More than 3,300 workers at 70 UK companies will begin a four-day work week trial from Monday (6 June), in the biggest trial of its kind to date.
The programme is being coordinated by 4 Day Week Global in partnership with the UK think tank Autonomy, the 4 Day Week UK Campaign and researchers at Cambridge University, Boston College and Oxford University.
The pilot will run for a period of six months with no loss in pay for employees over the period. It runs alongside similar pilot schemes taking place in Ireland, the United States, Canada, Australia and New Zealand.
The Guardian reports that the trial is based on the 100:80:100 model – 100% of pay for 80% of the time, in exchange for a commitment to maintaining 100% productivity. Researchers will work with each participating organisation to measure the impact on productivity in the business and the wellbeing of its workers, as well as the impact on the environment and gender equality.
Government-backed four-day week trials are also due to begin later this year in Spain and Scotland.
Shift in working
Top business leaders have indicated that they are broadly in favour of a four-day work week, providing it does not impact productivity.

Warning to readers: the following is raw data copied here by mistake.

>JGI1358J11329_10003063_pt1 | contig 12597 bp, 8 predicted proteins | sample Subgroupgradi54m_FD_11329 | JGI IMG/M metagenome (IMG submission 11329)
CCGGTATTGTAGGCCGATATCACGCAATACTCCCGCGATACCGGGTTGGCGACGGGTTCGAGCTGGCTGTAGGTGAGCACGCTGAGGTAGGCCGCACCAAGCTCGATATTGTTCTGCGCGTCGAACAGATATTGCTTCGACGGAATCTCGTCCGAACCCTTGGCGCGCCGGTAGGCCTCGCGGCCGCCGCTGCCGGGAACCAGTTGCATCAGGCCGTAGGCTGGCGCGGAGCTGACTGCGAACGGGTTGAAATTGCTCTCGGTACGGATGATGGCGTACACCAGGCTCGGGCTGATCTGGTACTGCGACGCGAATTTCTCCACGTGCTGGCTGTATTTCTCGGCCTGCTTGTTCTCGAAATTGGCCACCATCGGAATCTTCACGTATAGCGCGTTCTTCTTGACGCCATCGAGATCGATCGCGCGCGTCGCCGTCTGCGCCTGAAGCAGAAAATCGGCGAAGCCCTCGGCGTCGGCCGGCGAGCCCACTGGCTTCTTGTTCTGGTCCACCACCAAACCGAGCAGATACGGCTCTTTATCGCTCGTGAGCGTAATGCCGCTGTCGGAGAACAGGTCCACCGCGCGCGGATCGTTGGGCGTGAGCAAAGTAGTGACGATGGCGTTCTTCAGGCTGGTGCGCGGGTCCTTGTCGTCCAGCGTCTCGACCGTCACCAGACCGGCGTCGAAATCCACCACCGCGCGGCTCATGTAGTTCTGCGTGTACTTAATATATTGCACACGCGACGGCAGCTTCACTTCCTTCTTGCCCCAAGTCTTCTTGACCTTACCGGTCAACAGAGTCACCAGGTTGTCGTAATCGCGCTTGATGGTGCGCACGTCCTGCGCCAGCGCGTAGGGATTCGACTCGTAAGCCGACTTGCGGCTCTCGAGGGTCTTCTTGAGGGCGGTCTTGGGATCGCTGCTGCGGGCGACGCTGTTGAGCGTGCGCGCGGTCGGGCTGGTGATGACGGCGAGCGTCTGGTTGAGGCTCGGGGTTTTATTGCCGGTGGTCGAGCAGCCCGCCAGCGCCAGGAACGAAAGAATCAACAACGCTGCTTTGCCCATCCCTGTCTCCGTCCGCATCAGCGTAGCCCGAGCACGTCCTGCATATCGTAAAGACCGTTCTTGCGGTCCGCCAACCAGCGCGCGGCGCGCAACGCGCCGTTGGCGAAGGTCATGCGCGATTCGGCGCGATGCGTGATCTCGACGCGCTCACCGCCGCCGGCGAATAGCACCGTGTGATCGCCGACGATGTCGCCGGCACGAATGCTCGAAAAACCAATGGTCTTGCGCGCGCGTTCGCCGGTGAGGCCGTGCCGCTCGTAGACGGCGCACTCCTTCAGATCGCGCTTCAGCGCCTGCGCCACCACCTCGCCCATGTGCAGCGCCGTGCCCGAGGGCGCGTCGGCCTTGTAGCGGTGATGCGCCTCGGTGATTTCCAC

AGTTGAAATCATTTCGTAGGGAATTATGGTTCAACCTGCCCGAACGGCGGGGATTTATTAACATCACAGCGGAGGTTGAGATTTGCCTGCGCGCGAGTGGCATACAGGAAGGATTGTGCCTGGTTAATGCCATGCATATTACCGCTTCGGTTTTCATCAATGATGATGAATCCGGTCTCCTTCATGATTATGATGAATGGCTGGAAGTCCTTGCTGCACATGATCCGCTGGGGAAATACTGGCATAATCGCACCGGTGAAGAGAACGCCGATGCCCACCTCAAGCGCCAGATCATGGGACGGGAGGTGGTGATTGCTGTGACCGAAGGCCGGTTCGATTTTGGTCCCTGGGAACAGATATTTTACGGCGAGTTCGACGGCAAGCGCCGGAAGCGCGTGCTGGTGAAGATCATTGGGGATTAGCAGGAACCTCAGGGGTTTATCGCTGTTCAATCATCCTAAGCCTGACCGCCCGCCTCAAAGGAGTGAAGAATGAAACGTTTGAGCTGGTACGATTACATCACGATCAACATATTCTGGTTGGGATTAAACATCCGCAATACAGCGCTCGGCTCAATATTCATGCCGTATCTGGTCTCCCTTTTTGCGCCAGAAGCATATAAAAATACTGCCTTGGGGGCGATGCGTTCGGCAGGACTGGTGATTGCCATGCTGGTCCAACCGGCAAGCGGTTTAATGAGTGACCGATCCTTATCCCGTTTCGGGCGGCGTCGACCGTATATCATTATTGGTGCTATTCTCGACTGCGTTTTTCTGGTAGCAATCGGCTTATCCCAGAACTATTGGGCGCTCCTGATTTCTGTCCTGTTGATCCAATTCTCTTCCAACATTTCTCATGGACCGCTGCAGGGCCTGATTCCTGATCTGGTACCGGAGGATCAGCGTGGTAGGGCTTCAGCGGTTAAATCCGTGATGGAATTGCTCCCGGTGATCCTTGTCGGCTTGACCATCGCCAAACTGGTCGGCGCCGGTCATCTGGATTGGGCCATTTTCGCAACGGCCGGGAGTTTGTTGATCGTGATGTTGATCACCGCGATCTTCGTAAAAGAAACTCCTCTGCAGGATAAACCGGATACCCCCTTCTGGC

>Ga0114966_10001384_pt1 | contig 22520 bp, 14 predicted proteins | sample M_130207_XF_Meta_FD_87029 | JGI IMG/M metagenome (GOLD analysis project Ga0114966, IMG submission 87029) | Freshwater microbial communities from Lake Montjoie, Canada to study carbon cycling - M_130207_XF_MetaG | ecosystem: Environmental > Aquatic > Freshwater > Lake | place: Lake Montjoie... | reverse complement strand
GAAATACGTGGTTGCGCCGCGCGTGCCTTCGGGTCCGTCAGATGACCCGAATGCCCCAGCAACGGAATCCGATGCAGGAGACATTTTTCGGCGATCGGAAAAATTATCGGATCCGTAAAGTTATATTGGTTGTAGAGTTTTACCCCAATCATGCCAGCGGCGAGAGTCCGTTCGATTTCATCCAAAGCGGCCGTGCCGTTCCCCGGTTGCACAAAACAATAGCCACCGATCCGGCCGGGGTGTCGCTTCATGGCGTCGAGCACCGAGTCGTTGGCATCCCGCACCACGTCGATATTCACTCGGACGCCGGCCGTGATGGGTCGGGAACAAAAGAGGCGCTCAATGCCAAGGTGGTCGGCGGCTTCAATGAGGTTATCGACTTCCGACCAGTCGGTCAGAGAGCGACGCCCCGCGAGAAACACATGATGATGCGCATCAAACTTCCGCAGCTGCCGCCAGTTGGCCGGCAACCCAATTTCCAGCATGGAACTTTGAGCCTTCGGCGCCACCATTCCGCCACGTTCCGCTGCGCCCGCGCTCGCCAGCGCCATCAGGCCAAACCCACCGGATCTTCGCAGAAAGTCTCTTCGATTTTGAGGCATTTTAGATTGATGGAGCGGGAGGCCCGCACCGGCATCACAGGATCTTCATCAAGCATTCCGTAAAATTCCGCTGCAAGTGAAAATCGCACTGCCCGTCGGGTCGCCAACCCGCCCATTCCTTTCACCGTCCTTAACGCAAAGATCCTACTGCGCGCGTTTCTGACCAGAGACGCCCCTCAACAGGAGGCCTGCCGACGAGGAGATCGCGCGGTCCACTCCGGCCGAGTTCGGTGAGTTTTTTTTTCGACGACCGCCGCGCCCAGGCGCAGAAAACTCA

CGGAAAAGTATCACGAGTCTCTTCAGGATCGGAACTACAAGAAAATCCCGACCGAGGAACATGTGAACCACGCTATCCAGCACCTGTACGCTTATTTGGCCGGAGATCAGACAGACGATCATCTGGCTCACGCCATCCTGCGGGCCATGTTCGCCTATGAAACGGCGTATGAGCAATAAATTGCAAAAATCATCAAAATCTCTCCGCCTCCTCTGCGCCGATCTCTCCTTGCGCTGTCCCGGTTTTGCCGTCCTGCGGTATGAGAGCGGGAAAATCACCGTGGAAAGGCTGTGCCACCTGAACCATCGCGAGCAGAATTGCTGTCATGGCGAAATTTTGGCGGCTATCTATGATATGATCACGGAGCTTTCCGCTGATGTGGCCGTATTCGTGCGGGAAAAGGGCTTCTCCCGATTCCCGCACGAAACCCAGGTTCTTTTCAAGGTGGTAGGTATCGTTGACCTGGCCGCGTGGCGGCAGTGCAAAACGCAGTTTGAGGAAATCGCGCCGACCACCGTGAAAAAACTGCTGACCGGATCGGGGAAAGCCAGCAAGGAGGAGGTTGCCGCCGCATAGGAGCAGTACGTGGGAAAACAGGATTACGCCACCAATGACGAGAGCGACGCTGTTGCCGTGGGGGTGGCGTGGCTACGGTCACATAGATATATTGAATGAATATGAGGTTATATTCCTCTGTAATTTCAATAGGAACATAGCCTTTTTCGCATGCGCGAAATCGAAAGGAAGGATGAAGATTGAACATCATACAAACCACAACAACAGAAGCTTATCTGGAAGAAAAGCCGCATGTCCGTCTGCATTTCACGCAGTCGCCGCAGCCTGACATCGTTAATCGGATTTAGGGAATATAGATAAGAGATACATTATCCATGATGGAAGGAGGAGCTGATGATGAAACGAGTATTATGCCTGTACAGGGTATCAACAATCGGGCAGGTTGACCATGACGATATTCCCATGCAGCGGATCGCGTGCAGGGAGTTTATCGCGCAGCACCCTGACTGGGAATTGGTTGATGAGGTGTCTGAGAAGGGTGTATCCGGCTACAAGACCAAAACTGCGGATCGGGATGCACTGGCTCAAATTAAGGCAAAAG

The World Economic Forum’s annual meeting in Davos at the end of Amy focused heavily on the issue, with much of the concern focusing on how working from home – or for only four days a week – could impact productivity and workplace dynamics. Employers want their teams back together in the office and employees want the same, but not all of the time.
However, the previous ‘weekday, nine-to-five, in the office’ paradigm appears to be a relic of the past. Many workers now prefer a hybrid arrangement that gives them the flexibility to work remotely for at least part of the week.
Data published by Microsoft in May shows a clear shift in worker preferences in South Africa, with fewer people willing to come into the office every day.
While most employees in South Africa favour the idea of a hybrid working model, the data shows people are generally unsure of when to come into the office and why. Many employees also feel the commute is unnecessary and would rather spend valuable time with family.
“It means leaders are faced with a key challenge – making the office worth the commute. The data reveals, however, that few companies globally have created new team norms, such as hybrid work meeting etiquette, to ensure time together is intentional.
“The biggest opportunity for business leaders is to reimagine the role of the office and create clarity around why, when, and how often teams should gather in person,” Microsoft said.